John Tse Tow: Empowering Business Leaders in Asia and Beyond
- POSTED ON JULY 06, 2022
John Tse Tow owns John TT Consulting, a coaching firm helping leaders connect to consciousness. He is also a Certified Professional Co-Active Coach and a faculty member of both the Co-Active Training Institute and the Leadership Circle.
To be a strong force of positive change in the world, John uses his 20 years of experience in global financial institutions and coaching to help leaders, especially emerging Asian leaders. John’s multilingualism has allowed him to coach and train in a number of Asian countries in English, Mandarin, Cantonese, and Malay.
Committed to bringing leaders to a greater level of consciousness, John has guided and mentored over 200 leadership teams through the VUCA — volatility, uncertainty, complexity, and ambiguity — environment.
Join us as John talks about leadership, empowerment, and reaching a higher level of purpose.
What was your background before Co-Active? What was your life like and what led you to discover coaching?
I went to a university in Brisbane, Australia. Soon after, I began my corporate banking job with HSBC, and I was extremely fortunate to be a part of the learning development team. I spent 3 years in Brunei before being transferred to Shanghai, where I stayed for 10 years. For 3 of those years, I stayed at HSBC. Then I joined J.P. Morgan as the Head of Learning and Development for the Chinese franchise, where I was responsible for learning and development for the entire company in mainland China.
It was during this time that I began to wonder where I wanted to go and whether I wanted to stay in banking. I had been in the banking industry for about 9 to 10 years already by this point. I asked myself if I wanted to stay in this lane. I realized that my answer was no.
“I was sure that I was looking for something. I’ve always been interested in learning improvement, so coaching was something I was considering.”
Schouten, one of CTI’s Chinese partners, called me up to say they had an offer for me to join the company as the Director of Learning & Development, overseeing various coaching and leadership programs. I thought that was something I really wanted to do, so I joined. Because they were CTI’s Chinese partners, learning about Co-Active was a perfect fit for me, and it was a necessary part of my job. So I began my first Fundamentals course in 2015.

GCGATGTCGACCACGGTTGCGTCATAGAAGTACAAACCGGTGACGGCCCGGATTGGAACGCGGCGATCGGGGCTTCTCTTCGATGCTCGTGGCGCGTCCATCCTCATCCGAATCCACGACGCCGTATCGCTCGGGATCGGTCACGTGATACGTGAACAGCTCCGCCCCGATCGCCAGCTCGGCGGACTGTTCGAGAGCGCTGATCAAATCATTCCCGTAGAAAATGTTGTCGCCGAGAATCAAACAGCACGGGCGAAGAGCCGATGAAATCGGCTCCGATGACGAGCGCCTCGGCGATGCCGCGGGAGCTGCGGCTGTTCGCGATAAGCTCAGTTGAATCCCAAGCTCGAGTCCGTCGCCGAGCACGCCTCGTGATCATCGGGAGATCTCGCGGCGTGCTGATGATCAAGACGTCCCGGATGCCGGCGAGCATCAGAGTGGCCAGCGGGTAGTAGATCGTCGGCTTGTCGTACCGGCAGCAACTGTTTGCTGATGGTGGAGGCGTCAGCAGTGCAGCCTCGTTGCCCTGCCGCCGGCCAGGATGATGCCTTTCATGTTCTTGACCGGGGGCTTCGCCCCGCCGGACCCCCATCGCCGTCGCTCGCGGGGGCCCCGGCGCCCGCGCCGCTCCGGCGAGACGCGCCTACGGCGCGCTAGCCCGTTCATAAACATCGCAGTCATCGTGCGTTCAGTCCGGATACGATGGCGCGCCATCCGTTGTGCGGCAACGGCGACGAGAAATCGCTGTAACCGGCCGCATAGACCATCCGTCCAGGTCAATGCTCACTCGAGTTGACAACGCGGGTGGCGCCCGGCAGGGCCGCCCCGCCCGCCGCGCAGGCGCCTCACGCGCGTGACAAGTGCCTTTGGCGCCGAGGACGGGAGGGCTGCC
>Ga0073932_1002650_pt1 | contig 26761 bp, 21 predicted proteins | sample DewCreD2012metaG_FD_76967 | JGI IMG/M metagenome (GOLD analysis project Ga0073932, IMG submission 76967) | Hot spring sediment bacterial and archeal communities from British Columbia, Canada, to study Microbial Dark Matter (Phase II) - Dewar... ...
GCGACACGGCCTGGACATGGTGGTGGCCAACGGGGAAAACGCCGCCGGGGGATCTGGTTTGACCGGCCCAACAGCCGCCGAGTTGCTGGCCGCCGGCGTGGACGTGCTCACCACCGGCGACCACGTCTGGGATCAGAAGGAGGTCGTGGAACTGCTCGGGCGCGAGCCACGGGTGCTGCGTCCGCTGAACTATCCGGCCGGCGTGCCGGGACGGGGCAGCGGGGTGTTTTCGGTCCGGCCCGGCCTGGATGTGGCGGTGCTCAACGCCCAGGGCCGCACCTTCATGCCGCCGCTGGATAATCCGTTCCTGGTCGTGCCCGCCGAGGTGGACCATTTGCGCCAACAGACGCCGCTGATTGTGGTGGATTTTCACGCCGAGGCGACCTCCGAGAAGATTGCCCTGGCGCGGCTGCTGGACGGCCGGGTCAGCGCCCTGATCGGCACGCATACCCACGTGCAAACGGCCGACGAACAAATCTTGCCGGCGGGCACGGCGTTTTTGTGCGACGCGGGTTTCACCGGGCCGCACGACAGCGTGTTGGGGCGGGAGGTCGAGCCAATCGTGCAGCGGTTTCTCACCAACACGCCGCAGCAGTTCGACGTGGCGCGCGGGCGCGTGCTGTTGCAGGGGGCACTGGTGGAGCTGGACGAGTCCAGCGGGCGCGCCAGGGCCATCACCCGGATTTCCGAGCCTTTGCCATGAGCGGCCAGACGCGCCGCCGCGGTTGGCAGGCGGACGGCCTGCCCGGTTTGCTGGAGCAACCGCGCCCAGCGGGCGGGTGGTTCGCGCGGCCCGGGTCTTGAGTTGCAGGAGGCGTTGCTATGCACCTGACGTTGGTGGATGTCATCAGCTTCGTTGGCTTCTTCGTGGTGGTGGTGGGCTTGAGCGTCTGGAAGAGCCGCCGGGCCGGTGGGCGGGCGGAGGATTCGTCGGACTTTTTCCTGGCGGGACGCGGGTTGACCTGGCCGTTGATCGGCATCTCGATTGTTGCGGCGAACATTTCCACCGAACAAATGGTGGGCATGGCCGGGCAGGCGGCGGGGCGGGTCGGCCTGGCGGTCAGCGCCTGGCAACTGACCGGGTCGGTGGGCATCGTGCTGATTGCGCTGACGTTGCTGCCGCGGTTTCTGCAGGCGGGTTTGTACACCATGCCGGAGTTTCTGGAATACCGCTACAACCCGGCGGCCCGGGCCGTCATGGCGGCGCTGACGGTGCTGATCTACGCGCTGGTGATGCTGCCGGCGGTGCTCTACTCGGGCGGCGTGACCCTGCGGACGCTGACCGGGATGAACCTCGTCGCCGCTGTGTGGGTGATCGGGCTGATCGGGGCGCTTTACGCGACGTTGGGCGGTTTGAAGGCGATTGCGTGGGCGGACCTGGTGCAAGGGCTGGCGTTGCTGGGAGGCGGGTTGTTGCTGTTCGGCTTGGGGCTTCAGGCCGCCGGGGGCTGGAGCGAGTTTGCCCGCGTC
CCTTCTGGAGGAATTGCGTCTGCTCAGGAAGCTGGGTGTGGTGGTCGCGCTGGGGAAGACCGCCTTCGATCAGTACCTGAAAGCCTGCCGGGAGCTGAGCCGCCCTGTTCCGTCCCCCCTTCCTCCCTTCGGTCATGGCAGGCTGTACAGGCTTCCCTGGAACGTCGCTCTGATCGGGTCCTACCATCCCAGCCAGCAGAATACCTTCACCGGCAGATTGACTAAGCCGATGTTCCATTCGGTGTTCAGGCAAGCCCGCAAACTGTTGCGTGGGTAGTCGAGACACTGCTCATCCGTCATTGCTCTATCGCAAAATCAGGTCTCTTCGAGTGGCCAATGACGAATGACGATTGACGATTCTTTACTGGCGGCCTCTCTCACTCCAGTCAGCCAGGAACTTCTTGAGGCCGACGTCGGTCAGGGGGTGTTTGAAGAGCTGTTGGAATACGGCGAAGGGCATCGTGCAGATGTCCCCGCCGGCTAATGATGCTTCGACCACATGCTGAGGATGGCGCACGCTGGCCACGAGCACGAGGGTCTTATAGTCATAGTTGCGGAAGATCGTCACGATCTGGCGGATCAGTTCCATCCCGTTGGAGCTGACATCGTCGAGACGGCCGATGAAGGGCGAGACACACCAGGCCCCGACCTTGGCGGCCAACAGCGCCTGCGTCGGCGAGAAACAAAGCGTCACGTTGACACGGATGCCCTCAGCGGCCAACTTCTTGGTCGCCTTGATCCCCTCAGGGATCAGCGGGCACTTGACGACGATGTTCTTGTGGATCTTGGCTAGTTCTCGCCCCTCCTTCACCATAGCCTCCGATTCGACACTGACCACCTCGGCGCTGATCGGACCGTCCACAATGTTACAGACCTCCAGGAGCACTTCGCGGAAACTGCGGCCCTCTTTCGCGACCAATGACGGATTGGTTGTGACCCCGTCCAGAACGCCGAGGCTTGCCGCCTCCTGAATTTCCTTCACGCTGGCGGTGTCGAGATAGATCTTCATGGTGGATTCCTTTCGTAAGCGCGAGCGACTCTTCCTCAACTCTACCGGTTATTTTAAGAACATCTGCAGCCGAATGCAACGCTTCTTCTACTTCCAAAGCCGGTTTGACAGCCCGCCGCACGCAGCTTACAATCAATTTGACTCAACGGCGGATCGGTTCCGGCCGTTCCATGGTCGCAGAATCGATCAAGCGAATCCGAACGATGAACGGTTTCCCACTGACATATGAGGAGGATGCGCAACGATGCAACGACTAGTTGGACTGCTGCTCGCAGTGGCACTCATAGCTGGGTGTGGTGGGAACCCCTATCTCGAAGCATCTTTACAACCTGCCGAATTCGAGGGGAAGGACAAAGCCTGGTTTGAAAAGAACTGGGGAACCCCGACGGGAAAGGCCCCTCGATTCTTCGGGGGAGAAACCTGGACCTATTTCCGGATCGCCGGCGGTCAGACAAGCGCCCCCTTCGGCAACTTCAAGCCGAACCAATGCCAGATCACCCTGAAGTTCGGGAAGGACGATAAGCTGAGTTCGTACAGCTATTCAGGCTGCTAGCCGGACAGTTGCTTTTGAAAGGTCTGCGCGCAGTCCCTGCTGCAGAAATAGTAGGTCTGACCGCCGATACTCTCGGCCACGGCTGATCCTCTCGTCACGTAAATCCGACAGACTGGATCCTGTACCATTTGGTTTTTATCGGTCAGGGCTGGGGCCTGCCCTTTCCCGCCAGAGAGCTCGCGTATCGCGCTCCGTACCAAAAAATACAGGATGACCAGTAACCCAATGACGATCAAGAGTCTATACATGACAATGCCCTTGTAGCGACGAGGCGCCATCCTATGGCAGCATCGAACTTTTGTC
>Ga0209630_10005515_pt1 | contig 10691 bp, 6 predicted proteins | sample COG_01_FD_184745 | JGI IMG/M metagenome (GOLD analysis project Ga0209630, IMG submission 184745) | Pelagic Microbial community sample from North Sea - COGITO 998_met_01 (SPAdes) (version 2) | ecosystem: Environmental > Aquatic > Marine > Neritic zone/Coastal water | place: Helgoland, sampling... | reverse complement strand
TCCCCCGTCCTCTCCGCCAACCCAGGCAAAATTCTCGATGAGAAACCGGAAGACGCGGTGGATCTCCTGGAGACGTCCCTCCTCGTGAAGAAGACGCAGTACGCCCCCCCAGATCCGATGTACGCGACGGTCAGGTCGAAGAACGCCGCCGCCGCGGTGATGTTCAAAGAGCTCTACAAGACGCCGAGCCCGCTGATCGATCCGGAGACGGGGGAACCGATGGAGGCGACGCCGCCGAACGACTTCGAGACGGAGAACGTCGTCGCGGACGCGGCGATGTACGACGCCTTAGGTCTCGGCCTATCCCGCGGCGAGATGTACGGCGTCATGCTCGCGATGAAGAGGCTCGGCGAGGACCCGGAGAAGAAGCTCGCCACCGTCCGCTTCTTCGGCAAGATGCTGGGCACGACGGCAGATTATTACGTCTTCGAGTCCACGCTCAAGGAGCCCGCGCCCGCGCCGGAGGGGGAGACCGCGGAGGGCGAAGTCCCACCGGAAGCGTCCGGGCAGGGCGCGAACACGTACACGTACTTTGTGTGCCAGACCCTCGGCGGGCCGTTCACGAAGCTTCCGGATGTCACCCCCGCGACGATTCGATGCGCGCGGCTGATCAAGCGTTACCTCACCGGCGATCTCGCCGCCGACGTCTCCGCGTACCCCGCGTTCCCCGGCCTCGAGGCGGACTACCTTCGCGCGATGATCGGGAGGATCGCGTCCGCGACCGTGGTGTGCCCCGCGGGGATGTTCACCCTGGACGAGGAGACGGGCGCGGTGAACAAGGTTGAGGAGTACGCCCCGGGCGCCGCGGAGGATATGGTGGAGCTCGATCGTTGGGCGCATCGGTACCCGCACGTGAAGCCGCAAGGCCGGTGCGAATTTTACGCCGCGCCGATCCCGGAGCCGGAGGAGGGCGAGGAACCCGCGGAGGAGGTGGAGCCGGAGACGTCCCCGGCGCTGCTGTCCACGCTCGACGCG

Could you tell us about your Fundamentals course experience? How was your first day? What do you recall about your first experience with Co-Active?
I remember a few details, as well as various emotions that I felt during that time. First, I knew how to ask powerful questions. After a while, I began to suspect that this was more than what I had expected. It’s quite polished — all of the awareness, movement and coaching were new to me. I recall feeling in myself a hint of arrogance as well. During one of the exercises, when I was coaching, one of the co-leaders made a remark about me, and I nearly exclaimed, “back off!” That is something I remember to this day.
I had worked in banking for 10 years and had to look and act a specific way throughout that time. My team members thought I was too prim and proper. As a result, my team members suggested that I pretend to be a peasant boy, like those farmers in the countryside, the ones who labor in the fields.
Were you hooked right away after taking Fundamentals? Did you know you were going to get certified?
It happened gradually. I knew I had to complete the entire intermediate series because it was part of my job. However, I was hesitant to pursue certification even though I knew I would eventually. Everyone is hesitant and afraid — and the same was true for me.
Clark Friedrichs, then a member of the faculty development team, together with a few senior faculty members conducted an audition for CTI leaders. I was hesitant — I had not yet completed certification, and I had only completed the Synergy course not long ago. My coworkers encouraged me to give it a go; they said I had nothing to lose anyway. With that mindset, I just walked in and performed. And I made it through. However, before I could lead from the front of –the room, I had to complete my certification and CTI Leadership program. That was when I decided, I just had to complete it.
What became your coaching style, focus, or niche after you got your certification? Who are your typical clients?
I always brand myself as a playful coach. I sometimes jokingly call myself the Prince of Playfulness. High energy, fun, and play are usually what you see in my style of coaching. I always tell my clients that coaching is not serious business. The more fun we have, the more endorphins we create in our brains, the more effective the coaching can be. But if they are looking for a serious coach in a suit and tie, they might have to look elsewhere.
My typical clientele consists of younger corporate executives because of my experience in the financial industry. I completed the Leadership Circle certification in 2015, which I am also a faculty member of. So since then, I mostly work with corporate executives between the ages of 25 and 55.
What are the common challenges you encounter among leaders in high-stress roles and how is Co-Active Coaching effective for that group?
“I usually start with the Leadership Circle Profile and then go onto the Co-Active model with people in high-stress roles. This group of people tends to come from the ‘Reactive’ which is a fear-based and saboteur-led mindset. For the most part, we enable them to be in the ‘Creative’ — that is, the purposeful drive operating system.”